The two have disagreed on almost every topic, including the success of clean-up programs in district neighborhoods.
"All of the community getting together, volunteers, neighbors and all of the college students," Starr said as she listed some of the groups that have joined in programs. "It's all of our community getting together and help cleaning up. Mr. Cross has never been to any of those events."
"It's quite obvious that a lot of those programs simply are not working," Cross countered. "They're great for photo ops for politicians. I don't participate in them at all."
The contrast between the two came to a head during a public forum last week at Missouri Western State University. While talking about the appearance of the district, Cross used some language Starr, and some others, found offensive.
"I hope people understand when I say, 'armpit of the city,' I am trying to use shocking language," Cross said. "Nothing else has worked. We need to admit there's a problem just like being an alcoholic. If you don't admit there's a problem, there's no cure."
"And I just say that is a stupid remark. That was rude," Starr said. "It was a stupid statement from someone that lives in District II."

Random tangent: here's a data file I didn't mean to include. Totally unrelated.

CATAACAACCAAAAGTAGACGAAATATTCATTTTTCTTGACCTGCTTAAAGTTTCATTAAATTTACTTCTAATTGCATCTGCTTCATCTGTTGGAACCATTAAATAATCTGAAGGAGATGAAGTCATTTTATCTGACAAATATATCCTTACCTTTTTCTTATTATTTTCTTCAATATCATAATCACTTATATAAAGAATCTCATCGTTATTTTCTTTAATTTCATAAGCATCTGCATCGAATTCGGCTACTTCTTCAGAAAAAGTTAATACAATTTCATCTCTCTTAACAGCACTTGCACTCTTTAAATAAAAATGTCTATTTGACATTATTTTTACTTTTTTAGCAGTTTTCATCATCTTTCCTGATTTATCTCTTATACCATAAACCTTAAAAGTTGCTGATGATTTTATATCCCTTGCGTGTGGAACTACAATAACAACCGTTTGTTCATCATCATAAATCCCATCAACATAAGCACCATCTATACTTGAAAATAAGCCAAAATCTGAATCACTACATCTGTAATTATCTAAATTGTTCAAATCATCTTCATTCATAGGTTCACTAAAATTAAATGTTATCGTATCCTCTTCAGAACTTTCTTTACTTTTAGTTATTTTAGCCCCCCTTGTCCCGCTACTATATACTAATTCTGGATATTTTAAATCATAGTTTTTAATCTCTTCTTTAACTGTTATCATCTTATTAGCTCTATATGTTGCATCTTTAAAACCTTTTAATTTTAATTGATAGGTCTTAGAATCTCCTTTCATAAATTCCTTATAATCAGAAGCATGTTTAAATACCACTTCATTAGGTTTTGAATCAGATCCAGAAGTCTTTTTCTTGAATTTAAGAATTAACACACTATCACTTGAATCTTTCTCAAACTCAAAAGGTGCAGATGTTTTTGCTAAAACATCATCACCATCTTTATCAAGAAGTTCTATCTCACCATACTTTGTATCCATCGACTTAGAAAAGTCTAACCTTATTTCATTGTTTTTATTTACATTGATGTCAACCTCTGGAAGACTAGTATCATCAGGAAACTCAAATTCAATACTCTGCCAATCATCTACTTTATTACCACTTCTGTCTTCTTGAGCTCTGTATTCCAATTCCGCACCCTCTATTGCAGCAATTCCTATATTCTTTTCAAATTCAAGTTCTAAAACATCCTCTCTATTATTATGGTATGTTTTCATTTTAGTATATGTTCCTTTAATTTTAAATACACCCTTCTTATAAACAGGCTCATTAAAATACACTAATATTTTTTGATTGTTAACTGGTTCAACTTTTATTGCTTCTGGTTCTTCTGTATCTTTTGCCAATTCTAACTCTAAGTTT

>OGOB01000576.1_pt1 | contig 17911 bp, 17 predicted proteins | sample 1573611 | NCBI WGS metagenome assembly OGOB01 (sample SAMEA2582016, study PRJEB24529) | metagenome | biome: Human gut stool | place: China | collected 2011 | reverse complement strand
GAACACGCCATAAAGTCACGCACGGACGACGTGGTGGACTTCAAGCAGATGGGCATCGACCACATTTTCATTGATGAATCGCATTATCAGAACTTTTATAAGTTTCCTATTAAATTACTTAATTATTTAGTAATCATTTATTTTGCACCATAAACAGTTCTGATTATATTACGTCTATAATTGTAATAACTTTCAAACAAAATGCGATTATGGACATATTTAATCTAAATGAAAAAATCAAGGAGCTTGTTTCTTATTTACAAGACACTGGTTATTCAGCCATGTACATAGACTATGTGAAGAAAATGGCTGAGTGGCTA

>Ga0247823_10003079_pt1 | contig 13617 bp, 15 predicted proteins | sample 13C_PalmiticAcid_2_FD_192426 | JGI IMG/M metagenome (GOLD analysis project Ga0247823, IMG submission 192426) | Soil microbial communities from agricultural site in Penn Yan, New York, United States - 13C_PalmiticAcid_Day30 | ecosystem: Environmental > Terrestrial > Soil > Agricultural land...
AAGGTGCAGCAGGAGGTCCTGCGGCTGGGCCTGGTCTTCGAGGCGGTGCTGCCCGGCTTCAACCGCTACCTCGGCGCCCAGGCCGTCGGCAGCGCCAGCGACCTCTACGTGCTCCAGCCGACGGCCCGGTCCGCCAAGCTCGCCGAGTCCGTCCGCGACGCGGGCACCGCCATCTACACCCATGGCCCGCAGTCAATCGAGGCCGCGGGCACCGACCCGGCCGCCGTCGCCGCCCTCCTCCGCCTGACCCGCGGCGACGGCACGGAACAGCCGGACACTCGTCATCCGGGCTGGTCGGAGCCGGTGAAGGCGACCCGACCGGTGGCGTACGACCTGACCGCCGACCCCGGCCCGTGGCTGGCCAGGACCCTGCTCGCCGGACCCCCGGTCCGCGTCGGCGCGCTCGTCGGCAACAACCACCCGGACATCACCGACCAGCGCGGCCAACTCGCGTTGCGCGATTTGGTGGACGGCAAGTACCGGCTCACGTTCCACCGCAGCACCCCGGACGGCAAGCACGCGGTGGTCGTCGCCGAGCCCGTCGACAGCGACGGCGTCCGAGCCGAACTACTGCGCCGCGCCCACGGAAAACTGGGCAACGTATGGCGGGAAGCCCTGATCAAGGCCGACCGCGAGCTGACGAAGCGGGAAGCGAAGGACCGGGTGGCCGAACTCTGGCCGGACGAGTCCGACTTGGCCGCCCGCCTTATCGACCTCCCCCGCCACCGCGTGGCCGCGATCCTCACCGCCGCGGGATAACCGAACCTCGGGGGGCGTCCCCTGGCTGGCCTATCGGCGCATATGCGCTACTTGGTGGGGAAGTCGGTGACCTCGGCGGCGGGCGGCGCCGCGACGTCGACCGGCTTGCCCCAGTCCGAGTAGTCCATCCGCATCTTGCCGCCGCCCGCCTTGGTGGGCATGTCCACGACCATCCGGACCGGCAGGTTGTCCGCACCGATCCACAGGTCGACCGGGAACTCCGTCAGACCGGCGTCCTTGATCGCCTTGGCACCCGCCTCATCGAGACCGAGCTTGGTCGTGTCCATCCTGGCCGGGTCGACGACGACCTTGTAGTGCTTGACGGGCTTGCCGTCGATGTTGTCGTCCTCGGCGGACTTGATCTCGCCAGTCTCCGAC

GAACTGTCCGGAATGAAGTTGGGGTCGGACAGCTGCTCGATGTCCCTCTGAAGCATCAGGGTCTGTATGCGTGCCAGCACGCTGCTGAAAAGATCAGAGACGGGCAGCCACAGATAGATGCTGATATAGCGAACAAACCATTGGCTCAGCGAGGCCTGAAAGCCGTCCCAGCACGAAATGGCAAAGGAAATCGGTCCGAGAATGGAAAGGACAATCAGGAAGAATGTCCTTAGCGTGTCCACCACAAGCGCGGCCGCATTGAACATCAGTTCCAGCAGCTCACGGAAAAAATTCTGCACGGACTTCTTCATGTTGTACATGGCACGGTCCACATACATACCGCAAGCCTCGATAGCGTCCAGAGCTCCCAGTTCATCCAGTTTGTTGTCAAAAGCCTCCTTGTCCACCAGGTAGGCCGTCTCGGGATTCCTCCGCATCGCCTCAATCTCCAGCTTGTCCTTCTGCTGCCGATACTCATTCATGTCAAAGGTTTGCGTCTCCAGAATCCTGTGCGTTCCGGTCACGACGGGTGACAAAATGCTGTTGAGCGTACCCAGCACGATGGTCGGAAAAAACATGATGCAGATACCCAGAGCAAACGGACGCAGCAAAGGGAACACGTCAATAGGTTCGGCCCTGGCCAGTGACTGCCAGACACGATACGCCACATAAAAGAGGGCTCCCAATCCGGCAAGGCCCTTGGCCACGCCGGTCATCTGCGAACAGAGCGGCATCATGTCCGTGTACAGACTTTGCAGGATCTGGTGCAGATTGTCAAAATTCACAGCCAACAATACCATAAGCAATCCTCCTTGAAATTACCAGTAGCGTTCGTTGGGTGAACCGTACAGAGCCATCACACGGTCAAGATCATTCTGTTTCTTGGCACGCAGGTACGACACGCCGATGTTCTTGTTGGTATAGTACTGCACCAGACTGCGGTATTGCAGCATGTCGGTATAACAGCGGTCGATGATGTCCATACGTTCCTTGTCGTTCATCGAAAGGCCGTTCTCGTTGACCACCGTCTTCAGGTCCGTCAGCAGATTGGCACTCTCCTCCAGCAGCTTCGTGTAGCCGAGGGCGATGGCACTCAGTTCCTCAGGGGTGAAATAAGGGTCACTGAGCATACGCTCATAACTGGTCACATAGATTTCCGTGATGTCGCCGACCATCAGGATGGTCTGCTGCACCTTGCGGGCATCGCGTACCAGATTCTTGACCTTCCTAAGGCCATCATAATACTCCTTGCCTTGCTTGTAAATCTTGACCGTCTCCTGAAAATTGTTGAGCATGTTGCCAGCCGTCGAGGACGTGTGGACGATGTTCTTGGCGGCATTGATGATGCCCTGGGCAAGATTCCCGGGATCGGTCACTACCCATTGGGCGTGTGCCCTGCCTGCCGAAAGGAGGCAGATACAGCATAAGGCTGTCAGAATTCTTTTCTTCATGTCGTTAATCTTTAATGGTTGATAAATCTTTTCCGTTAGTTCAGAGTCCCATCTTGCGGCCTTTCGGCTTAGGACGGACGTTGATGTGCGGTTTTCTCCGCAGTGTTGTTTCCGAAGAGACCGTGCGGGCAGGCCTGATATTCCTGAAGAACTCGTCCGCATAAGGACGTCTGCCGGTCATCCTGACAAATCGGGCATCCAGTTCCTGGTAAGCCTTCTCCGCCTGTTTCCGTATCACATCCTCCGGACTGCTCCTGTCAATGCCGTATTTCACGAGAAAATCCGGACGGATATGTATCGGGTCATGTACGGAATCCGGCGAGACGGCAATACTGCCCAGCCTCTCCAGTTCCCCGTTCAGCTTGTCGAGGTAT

The candidates' vision for the future of downtown also differ.
"When people talk to me about the casino, economics," Starr said. "You've got to think about bringing it downtown. What will it bring to the rest of the city downtown? What will it do for workers who work for the casino? It keeps their jobs if the casino stays here in St. Joe."
"I'm not for any $12 million development plans to make their thing work," Cross said, referring to one plan that's on the table. "We don't do that for anybody else and I don't think we should do it for them. If they threatened to leave, I'll help them pack."
Starr doesn't think Cross has what it takes to be on the city council.
"You have to come with facts and figures," she said. "You have to be able to control your emotions. Mr. Cross is very weak at those things."
"I have thick skin," Cross answered. "I can take all the names in the world. False information is the other problem."
Voters head to the polls next Tuesday, April 8.
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